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How sexism works . . .

August 21, 2010

It has been an immense frustration for me to hear the certainty with which Tony is labeled a sexist, misogynist troglodyte when it could not be further from the truth, yet La Guillotine has been left completely untouched in this regard – a hideous example of reverse sexism. And it’s not just the press pack running the double-standard, Labor has been aggressive in verballing Tony throughout the campaign, while the Coalition has refused to play that game. I’m as keen as the next woman to have greater female representation at the top but not like this – there is no reason for a lady not to act like a gentleman.

Miranda Devine picked up on this too:

It didn’t matter how expertly Gillard laughed her tinkling laugh, or batted back questions on the 7.30 Report and Q&A, she couldn’t shake the bad smell.

It certainly wasn’t the opposition’s doing. While Abbott targeted the Labor government’s failings with laser accuracy, he treated Gillard with kid gloves.

As the faceless men had calculated, he had to campaign with one hand tied behind his back. Pitting a tough guy, already pinned with a supposed lack of appeal to women, against a silky female against whom he could not use his pugilistic gifts must have seemed a stroke of genius at the time. As Barnaby Joyce put it in June: “Nobody wants to see you beat up on a chick – it’s a bad look.”

Throughout the campaign, Gillard was protected by a feminist praetorian guard of eagle-eyed offence-takers jumping on the vaguest hint of sexism. Thus, Abbott’s innocuous “no means no” was reinterpreted as a brute attacking rape victims.

The Coalition never exploited the target-rich “living in sin at The Lodge” issue when her de facto relationship with Tim Mathieson briefly became a topic of community debate.

In fact, four of Abbott’s best political assets, his photogenic wife and daughters, were fairly low-profile this campaign, compared to wives and children of previous elections. No Women’s Weekly covers for them. The feminine angle was monopolised by the Prime Minister.

Such delicate treatment cannot be said to have been afforded Abbott, who was pilloried throughout the campaign as a sexist, old-fashioned, untrustworthy, extremist, Catholic jock, in snide asides, low blows and a barrage of distasteful attack ads. In one, a cartoon showed a scrawny Abbott prancing about in a pair of red budgie-smugglers and a sumo-style Joe Hockey with pendulous man-boobs.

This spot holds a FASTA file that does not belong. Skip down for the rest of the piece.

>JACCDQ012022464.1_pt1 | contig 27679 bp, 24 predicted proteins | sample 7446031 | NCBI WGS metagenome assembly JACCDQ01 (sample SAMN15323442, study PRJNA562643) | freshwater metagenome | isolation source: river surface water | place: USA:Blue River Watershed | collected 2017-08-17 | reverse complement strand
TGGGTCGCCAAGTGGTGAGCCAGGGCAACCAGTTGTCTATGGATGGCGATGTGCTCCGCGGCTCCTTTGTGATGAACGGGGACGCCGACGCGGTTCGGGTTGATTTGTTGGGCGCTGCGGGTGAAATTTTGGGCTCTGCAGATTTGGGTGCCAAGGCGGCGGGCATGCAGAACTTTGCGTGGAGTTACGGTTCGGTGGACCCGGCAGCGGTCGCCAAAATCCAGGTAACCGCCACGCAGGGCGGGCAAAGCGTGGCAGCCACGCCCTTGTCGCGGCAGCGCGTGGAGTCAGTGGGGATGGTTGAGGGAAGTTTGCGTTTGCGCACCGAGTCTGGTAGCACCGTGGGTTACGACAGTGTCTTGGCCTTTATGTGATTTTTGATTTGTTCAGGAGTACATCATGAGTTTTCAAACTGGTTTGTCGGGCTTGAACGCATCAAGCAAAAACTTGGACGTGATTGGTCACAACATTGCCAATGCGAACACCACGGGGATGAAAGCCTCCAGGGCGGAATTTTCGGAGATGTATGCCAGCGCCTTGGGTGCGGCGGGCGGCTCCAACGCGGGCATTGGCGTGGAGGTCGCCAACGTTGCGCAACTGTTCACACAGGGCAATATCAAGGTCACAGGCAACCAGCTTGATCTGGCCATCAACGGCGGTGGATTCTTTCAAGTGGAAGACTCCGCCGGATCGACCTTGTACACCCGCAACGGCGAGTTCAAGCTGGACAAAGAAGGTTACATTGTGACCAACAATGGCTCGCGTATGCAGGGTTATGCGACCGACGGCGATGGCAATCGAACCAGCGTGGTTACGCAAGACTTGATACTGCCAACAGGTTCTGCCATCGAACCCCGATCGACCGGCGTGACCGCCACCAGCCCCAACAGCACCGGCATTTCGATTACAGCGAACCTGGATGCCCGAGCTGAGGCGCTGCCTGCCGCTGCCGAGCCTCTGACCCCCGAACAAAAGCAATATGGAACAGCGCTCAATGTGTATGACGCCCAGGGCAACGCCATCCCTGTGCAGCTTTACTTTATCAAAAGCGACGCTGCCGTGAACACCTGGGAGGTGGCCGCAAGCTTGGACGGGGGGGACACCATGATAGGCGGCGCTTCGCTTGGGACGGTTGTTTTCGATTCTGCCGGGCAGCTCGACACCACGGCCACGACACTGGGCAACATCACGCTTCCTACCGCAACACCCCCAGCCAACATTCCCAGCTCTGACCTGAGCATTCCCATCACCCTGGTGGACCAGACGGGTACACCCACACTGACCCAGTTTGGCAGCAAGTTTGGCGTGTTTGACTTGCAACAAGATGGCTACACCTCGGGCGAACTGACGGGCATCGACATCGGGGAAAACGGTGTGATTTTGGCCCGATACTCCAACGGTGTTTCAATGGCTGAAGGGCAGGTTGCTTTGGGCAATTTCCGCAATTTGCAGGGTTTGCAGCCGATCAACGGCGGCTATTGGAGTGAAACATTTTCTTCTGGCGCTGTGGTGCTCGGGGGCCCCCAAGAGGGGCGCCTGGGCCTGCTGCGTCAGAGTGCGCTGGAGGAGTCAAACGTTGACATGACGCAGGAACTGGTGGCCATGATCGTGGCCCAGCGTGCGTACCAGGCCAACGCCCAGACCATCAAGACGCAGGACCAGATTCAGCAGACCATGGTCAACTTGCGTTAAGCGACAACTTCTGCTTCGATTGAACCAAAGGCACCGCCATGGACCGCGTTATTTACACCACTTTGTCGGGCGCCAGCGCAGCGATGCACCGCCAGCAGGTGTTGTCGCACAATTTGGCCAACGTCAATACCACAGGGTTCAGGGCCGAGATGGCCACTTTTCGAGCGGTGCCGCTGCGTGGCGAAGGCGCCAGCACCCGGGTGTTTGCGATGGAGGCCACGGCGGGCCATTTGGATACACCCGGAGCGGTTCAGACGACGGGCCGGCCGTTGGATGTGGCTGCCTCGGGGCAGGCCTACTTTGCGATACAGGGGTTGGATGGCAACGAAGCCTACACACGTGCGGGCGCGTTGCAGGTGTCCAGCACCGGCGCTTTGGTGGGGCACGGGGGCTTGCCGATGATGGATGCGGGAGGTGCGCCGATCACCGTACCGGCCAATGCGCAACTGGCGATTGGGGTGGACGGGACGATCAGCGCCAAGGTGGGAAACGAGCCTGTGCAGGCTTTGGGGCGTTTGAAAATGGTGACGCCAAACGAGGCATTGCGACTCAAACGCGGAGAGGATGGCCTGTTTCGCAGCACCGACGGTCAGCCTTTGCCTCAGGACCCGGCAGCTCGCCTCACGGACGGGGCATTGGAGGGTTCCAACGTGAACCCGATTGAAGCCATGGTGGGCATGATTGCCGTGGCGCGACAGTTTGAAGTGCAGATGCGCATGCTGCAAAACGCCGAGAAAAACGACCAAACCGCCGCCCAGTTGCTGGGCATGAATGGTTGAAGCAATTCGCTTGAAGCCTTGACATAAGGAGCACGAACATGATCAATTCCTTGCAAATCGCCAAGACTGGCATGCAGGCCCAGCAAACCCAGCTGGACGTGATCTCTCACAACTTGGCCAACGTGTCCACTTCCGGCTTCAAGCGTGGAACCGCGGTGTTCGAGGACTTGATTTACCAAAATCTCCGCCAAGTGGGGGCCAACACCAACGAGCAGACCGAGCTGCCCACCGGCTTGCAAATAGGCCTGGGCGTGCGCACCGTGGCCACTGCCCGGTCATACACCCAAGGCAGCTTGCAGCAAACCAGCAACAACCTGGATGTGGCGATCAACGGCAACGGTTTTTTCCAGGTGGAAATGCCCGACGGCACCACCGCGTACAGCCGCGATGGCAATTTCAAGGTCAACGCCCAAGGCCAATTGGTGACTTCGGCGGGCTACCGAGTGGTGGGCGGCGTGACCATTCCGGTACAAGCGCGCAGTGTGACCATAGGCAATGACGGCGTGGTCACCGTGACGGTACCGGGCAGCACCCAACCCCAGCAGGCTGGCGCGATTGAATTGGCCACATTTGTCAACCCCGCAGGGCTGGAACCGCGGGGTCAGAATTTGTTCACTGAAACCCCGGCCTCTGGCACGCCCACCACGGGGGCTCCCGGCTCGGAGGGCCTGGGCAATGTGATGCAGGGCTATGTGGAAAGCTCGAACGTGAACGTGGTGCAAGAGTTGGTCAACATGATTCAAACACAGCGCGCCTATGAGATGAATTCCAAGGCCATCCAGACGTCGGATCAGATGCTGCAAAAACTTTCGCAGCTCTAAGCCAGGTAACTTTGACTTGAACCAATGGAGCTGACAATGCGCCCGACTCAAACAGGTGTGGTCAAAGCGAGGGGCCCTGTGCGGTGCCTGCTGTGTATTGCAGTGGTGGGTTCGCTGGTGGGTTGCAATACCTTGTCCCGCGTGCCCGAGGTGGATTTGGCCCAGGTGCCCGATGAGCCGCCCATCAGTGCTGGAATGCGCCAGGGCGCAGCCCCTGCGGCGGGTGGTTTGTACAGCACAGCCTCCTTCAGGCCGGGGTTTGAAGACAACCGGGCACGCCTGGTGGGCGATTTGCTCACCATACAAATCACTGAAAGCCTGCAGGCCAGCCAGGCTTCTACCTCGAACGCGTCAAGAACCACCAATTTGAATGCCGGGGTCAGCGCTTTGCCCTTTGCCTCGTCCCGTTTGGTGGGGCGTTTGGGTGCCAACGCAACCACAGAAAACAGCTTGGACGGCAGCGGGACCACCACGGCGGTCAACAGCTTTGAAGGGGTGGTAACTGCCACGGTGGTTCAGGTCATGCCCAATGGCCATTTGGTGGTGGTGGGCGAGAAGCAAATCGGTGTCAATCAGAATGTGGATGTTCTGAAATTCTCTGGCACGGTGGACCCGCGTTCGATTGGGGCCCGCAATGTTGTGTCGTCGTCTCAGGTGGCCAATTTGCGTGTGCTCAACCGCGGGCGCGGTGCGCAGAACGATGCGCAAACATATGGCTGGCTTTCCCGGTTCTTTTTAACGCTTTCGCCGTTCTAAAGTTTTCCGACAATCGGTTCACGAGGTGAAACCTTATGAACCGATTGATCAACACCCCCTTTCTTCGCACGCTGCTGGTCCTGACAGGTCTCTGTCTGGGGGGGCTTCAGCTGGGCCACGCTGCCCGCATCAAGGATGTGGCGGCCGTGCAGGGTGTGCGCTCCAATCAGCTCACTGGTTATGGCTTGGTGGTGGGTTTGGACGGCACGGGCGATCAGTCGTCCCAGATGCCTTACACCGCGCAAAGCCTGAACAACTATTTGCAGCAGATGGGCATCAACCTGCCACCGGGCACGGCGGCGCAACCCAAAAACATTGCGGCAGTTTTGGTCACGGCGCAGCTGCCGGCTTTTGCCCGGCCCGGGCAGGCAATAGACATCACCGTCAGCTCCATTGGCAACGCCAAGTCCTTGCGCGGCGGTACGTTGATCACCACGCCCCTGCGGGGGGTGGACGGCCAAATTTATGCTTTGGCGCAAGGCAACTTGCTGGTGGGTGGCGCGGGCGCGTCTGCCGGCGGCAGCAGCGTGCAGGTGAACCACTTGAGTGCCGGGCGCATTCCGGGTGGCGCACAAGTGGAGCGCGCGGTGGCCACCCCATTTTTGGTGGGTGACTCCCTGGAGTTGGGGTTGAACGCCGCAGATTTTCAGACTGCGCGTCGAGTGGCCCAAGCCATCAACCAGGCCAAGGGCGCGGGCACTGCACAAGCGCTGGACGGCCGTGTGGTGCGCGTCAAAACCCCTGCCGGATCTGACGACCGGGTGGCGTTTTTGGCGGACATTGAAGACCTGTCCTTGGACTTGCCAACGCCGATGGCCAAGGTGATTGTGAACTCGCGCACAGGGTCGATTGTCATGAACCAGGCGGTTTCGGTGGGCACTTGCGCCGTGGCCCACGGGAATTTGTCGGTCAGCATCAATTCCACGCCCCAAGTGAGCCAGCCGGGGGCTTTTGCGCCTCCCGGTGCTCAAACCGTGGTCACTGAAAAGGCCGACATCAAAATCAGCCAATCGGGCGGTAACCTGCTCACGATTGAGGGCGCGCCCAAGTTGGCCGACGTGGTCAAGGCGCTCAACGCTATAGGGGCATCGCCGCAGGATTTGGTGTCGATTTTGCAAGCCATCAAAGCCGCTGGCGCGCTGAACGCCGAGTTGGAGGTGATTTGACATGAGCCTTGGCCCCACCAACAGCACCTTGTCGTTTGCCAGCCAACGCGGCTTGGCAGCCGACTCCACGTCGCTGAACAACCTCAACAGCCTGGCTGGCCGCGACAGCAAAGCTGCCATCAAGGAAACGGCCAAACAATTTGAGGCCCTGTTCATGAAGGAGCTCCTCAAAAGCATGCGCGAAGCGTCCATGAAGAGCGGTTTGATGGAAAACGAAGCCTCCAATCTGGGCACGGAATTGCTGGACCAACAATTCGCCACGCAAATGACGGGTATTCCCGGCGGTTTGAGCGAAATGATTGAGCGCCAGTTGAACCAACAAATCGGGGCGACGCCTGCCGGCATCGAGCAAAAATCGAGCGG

Abbott sailed through the bile, remaining good-natured and unrattled.

Perhaps he adopted Margaret Thatcher’s attitude.

“I always cheer up immensely if an attack is particularly wounding because I think, well, if they attack one personally, it means they have not a single political argument left,” Britain’s only female prime minister once said.

Thatcher, of course, was subjected to the most vile personal attacks, just as was, more recently, the US Republican Sarah Palin and her daughters. Even Barack Obama disparaged Palin obliquely with a remark about putting “lipstick on a pig” during the 2008 US presidential campaign.

No man making such a comment about a female politician from the left would have escaped unscathed.

And Gillard would never have had such an easy time as a Liberal, because it is open season on conservative female politicians.

The left has no scruples because its women consider conservative women to be traitors, who must be punished with special savagery. In their world, conservative feminists are simply not permitted to exist.

History will decide whether the Coalition went too easy on its opponent.

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